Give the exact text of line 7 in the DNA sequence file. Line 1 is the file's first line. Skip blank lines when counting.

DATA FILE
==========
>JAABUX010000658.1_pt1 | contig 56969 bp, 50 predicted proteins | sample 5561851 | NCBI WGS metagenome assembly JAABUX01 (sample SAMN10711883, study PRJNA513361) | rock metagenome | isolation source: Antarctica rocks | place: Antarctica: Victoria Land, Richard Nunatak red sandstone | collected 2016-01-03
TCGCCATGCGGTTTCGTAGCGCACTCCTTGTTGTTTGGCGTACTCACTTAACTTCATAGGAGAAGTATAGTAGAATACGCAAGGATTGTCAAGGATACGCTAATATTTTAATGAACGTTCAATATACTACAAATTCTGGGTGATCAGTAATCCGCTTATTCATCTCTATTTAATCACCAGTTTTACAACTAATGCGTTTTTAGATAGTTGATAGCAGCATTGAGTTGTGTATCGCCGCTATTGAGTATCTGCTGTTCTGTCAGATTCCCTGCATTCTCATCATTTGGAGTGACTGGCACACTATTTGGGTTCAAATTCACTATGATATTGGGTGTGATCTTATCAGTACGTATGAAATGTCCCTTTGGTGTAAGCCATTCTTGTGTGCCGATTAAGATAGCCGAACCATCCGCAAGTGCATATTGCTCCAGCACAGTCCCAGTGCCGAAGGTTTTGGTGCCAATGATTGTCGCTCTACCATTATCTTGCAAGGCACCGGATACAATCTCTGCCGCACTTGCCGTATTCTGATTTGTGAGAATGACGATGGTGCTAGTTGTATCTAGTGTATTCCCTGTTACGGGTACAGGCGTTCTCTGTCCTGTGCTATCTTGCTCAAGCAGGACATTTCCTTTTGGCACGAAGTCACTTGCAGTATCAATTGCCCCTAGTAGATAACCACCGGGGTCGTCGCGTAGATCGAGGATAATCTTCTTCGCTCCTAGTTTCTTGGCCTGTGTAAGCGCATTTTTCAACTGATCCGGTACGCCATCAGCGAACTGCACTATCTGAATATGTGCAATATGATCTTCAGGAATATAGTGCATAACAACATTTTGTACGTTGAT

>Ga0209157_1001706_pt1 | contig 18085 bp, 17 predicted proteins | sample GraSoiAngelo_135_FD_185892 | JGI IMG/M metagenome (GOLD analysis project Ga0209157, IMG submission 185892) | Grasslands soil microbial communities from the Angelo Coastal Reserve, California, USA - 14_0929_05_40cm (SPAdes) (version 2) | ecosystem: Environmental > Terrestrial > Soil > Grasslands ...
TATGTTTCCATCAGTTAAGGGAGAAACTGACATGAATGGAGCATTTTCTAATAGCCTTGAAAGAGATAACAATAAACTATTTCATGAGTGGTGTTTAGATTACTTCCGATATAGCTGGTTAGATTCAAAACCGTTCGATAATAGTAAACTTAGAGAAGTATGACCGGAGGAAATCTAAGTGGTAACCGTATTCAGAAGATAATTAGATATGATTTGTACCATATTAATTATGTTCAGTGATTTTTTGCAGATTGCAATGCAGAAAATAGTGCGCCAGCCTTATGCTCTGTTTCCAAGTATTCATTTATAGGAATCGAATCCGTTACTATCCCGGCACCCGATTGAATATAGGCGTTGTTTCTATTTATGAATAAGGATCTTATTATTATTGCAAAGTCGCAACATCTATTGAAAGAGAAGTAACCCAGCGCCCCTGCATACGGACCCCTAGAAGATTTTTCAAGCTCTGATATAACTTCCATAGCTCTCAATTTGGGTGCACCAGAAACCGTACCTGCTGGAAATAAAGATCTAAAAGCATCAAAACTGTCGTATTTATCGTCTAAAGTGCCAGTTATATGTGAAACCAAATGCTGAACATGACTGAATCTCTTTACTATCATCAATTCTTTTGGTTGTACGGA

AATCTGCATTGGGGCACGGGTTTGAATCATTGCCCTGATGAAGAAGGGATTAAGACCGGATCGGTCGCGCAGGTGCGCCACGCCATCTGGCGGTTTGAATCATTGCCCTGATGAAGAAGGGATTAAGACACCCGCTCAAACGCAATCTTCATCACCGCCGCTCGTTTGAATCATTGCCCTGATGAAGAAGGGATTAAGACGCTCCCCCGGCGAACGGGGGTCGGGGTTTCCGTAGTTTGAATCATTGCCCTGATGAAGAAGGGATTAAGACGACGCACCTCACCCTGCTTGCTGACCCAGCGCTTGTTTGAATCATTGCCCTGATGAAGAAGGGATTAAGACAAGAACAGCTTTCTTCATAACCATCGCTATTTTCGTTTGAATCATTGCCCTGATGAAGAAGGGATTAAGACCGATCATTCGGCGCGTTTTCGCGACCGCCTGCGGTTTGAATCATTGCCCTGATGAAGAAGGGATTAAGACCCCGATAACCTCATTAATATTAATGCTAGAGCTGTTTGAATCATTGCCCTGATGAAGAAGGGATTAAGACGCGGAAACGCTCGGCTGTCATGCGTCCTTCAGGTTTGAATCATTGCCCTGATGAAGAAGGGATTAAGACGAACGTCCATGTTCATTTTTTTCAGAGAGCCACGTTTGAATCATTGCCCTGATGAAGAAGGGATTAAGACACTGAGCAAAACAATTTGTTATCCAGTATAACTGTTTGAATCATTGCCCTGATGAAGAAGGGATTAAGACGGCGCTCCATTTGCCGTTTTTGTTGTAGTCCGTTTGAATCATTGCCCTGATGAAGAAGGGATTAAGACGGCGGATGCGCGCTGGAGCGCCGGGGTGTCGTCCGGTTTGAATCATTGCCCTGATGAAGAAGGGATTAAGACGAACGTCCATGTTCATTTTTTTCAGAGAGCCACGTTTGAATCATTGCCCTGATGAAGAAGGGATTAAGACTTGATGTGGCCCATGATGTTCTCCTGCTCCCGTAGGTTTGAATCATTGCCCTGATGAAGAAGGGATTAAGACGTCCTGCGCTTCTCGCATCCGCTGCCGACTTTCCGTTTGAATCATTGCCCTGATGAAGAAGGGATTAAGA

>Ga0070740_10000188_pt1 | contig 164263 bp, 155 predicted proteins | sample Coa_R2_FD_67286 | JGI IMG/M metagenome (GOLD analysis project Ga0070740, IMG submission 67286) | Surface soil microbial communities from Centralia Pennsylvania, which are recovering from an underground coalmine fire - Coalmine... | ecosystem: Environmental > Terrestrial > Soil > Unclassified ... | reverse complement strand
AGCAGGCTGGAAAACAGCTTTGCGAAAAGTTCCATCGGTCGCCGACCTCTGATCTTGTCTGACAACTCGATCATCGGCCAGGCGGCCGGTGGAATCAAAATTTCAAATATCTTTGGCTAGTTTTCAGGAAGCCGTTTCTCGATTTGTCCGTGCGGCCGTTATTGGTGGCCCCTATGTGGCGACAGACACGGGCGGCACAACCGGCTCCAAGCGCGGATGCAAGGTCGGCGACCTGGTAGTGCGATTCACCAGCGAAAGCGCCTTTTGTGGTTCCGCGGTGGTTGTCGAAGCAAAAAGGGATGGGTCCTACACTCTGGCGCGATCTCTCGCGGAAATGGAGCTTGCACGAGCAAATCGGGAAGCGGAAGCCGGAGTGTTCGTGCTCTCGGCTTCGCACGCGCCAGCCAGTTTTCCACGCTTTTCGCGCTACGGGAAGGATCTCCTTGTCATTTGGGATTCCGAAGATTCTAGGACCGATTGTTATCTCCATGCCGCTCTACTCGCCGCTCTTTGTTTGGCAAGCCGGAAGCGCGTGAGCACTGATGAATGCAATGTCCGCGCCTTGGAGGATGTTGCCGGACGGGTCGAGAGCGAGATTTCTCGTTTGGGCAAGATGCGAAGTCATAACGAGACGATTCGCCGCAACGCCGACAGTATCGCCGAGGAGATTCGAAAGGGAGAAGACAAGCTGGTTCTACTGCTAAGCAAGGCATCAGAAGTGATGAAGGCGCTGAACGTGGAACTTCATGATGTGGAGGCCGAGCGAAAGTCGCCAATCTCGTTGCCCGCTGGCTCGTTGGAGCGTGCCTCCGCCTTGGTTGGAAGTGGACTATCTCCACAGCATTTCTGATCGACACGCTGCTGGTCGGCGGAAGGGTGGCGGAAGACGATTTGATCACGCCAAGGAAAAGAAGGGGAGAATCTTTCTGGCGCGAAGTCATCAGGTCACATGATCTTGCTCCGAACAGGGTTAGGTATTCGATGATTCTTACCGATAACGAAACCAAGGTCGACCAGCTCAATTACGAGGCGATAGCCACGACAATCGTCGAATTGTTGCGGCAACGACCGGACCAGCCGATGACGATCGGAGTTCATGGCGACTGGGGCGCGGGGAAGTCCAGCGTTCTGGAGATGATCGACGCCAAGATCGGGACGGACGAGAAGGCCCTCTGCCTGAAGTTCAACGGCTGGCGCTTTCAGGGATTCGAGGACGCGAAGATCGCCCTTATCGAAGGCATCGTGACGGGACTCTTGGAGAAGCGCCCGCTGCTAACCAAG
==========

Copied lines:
AGCAGGCTGGAAAACAGCTTTGCGAAAAGTTCCATCGGTCGCCGACCTCTGATCTTGTCTGACAACTCGATCATCGGCCAGGCGGCCGGTGGAATCAAAATTTCAAATATCTTTGGCTAGTTTTCAGGAAGCCGTTTCTCGATTTGTCCGTGCGGCCGTTATTGGTGGCCCCTATGTGGCGACAGACACGGGCGGCACAACCGGCTCCAAGCGCGGATGCAAGGTCGGCGACCTGGTAGTGCGATTCACCAGCGAAAGCGCCTTTTGTGGTTCCGCGGTGGTTGTCGAAGCAAAAAGGGATGGGTCCTACACTCTGGCGCGATCTCTCGCGGAAATGGAGCTTGCACGAGCAAATCGGGAAGCGGAAGCCGGAGTGTTCGTGCTCTCGGCTTCGCACGCGCCAGCCAGTTTTCCACGCTTTTCGCGCTACGGGAAGGATCTCCTTGTCATTTGGGATTCCGAAGATTCTAGGACCGATTGTTATCTCCATGCCGCTCTACTCGCCGCTCTTTGTTTGGCAAGCCGGAAGCGCGTGAGCACTGATGAATGCAATGTCCGCGCCTTGGAGGATGTTGCCGGACGGGTCGAGAGCGAGATTTCTCGTTTGGGCAAGATGCGAAGTCATAACGAGACGATTCGCCGCAACGCCGACAGTATCGCCGAGGAGATTCGAAAGGGAGAAGACAAGCTGGTTCTACTGCTAAGCAAGGCATCAGAAGTGATGAAGGCGCTGAACGTGGAACTTCATGATGTGGAGGCCGAGCGAAAGTCGCCAATCTCGTTGCCCGCTGGCTCGTTGGAGCGTGCCTCCGCCTTGGTTGGAAGTGGACTATCTCCACAGCATTTCTGATCGACACGCTGCTGGTCGGCGGAAGGGTGGCGGAAGACGATTTGATCACGCCAAGGAAAAGAAGGGGAGAATCTTTCTGGCGCGAAGTCATCAGGTCACATGATCTTGCTCCGAACAGGGTTAGGTATTCGATGATTCTTACCGATAACGAAACCAAGGTCGACCAGCTCAATTACGAGGCGATAGCCACGACAATCGTCGAATTGTTGCGGCAACGACCGGACCAGCCGATGACGATCGGAGTTCATGGCGACTGGGGCGCGGGGAAGTCCAGCGTTCTGGAGATGATCGACGCCAAGATCGGGACGGACGAGAAGGCCCTCTGCCTGAAGTTCAACGGCTGGCGCTTTCAGGGATTCGAGGACGCGAAGATCGCCCTTATCGAAGGCATCGTGACGGGACTCTTGGAGAAGCGCCCGCTGCTAACCAAG